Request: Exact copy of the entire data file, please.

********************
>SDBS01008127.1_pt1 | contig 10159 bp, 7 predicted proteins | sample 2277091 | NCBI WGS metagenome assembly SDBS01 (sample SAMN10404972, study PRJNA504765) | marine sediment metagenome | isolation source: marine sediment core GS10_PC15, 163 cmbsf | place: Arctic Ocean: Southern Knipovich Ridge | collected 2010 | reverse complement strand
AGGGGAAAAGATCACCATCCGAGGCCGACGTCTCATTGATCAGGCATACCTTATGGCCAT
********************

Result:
>SDBS01008127.1_pt1 | contig 10159 bp, 7 predicted proteins | sample 2277091 | NCBI WGS metagenome assembly SDBS01 (sample SAMN10404972, study PRJNA504765) | marine sediment metagenome | isolation source: marine sediment core GS10_PC15, 163 cmbsf | place: Arctic Ocean: Southern Knipovich Ridge | collected 2010 | reverse complement strand
AGGGGAAAAGATCACCATCCGAGGCCGACGTCTCATTGATCAGGCATACCTTATGGCCAT